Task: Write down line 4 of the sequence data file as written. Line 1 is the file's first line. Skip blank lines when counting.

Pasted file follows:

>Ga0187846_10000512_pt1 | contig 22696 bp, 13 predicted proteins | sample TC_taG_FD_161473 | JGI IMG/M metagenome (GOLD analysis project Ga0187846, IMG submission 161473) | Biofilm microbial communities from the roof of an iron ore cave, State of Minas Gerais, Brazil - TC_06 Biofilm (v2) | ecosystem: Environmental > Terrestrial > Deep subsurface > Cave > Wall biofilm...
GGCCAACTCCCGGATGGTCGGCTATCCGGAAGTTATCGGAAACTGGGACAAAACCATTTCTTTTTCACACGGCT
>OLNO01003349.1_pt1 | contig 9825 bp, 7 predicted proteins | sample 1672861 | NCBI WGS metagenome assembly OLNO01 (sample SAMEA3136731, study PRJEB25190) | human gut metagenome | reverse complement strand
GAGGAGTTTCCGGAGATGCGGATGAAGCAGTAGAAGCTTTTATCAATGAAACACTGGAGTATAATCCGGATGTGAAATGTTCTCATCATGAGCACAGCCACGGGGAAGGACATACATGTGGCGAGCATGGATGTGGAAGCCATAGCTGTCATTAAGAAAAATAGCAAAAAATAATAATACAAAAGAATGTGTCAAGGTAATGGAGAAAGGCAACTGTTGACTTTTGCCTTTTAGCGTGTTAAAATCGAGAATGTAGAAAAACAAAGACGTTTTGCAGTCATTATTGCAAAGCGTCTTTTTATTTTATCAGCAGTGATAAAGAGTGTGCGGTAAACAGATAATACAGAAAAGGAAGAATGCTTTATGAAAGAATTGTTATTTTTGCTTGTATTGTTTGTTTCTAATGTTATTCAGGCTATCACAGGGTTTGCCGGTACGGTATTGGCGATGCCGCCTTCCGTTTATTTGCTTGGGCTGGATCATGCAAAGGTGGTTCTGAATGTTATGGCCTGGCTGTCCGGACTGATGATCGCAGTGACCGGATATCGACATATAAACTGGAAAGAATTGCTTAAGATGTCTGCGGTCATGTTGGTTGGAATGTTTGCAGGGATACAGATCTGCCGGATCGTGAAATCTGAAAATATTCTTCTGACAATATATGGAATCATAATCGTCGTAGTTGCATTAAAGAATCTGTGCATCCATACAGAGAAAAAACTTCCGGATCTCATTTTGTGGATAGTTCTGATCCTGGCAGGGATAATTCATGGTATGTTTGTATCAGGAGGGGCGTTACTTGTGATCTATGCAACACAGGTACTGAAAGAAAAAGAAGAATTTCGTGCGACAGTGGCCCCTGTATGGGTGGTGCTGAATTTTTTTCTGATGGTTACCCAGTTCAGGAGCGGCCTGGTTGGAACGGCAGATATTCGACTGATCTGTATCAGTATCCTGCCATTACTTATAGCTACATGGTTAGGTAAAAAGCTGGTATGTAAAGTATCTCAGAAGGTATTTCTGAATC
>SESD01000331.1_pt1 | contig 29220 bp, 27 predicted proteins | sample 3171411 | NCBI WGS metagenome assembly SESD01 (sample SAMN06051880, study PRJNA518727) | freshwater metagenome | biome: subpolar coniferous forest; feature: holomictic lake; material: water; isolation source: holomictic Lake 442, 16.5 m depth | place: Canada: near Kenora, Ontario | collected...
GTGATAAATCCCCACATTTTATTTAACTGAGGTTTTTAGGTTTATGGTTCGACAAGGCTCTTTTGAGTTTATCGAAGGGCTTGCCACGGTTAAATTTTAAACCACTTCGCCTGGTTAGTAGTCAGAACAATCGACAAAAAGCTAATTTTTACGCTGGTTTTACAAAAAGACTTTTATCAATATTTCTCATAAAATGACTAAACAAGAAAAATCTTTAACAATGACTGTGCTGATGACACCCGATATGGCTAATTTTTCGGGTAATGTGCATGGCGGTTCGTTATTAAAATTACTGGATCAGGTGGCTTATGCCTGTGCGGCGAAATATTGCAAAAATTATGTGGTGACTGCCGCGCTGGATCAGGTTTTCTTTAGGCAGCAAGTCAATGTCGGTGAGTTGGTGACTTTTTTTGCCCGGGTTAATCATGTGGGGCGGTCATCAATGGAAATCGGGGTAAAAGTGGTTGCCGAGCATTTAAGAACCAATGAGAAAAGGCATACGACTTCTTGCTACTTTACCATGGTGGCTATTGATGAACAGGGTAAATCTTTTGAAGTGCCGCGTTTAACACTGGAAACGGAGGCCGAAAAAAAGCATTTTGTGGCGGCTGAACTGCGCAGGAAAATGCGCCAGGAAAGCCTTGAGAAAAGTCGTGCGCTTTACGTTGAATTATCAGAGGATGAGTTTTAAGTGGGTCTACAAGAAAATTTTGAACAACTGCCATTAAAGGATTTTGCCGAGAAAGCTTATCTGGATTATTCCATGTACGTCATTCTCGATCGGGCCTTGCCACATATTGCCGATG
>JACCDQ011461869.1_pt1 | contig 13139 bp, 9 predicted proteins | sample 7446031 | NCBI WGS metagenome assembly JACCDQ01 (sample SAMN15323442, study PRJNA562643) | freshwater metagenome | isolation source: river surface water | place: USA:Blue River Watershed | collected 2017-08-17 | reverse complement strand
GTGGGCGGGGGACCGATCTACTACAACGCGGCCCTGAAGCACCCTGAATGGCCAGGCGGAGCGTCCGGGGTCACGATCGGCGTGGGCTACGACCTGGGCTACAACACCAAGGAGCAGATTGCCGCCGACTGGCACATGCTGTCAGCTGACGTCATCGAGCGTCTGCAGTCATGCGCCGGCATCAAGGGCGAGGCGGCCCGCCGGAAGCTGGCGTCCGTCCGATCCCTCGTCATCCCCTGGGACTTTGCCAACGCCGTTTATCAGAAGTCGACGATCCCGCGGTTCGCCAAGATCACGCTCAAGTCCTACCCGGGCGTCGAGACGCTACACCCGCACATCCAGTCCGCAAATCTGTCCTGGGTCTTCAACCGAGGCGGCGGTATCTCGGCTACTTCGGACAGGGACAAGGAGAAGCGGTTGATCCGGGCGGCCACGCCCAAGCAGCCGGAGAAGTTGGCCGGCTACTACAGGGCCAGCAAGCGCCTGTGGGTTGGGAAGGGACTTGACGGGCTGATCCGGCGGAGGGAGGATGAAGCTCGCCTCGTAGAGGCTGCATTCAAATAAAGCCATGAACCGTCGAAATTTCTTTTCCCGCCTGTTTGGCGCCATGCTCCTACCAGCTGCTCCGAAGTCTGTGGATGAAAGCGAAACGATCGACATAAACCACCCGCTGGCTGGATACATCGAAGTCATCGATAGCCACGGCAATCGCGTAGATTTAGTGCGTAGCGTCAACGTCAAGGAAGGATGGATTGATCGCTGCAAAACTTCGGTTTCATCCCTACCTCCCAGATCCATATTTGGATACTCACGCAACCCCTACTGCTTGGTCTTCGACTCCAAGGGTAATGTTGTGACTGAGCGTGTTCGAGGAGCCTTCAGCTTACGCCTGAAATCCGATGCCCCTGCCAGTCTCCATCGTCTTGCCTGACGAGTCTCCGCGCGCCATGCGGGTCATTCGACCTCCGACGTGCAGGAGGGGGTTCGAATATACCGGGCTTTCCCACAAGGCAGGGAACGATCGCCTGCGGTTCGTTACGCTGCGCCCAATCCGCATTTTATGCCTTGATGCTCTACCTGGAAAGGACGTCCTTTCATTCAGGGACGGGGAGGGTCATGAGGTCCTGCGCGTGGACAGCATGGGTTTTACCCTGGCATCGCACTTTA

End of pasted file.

GAGGAGTTTCCGGAGATGCGGATGAAGCAGTAGAAGCTTTTATCAATGAAACACTGGAGTATAATCCGGATGTGAAATGTTCTCATCATGAGCACAGCCACGGGGAAGGACATACATGTGGCGAGCATGGATGTGGAAGCCATAGCTGTCATTAAGAAAAATAGCAAAAAATAATAATACAAAAGAATGTGTCAAGGTAATGGAGAAAGGCAACTGTTGACTTTTGCCTTTTAGCGTGTTAAAATCGAGAATGTAGAAAAACAAAGACGTTTTGCAGTCATTATTGCAAAGCGTCTTTTTATTTTATCAGCAGTGATAAAGAGTGTGCGGTAAACAGATAATACAGAAAAGGAAGAATGCTTTATGAAAGAATTGTTATTTTTGCTTGTATTGTTTGTTTCTAATGTTATTCAGGCTATCACAGGGTTTGCCGGTACGGTATTGGCGATGCCGCCTTCCGTTTATTTGCTTGGGCTGGATCATGCAAAGGTGGTTCTGAATGTTATGGCCTGGCTGTCCGGACTGATGATCGCAGTGACCGGATATCGACATATAAACTGGAAAGAATTGCTTAAGATGTCTGCGGTCATGTTGGTTGGAATGTTTGCAGGGATACAGATCTGCCGGATCGTGAAATCTGAAAATATTCTTCTGACAATATATGGAATCATAATCGTCGTAGTTGCATTAAAGAATCTGTGCATCCATACAGAGAAAAAACTTCCGGATCTCATTTTGTGGATAGTTCTGATCCTGGCAGGGATAATTCATGGTATGTTTGTATCAGGAGGGGCGTTACTTGTGATCTATGCAACACAGGTACTGAAAGAAAAAGAAGAATTTCGTGCGACAGTGGCCCCTGTATGGGTGGTGCTGAATTTTTTTCTGATGGTTACCCAGTTCAGGAGCGGCCTGGTTGGAACGGCAGATATTCGACTGATCTGTATCAGTATCCTGCCATTACTTATAGCTACATGGTTAGGTAAAAAGCTGGTATGTAAAGTATCTCAGAAGGTATTTCTGAATC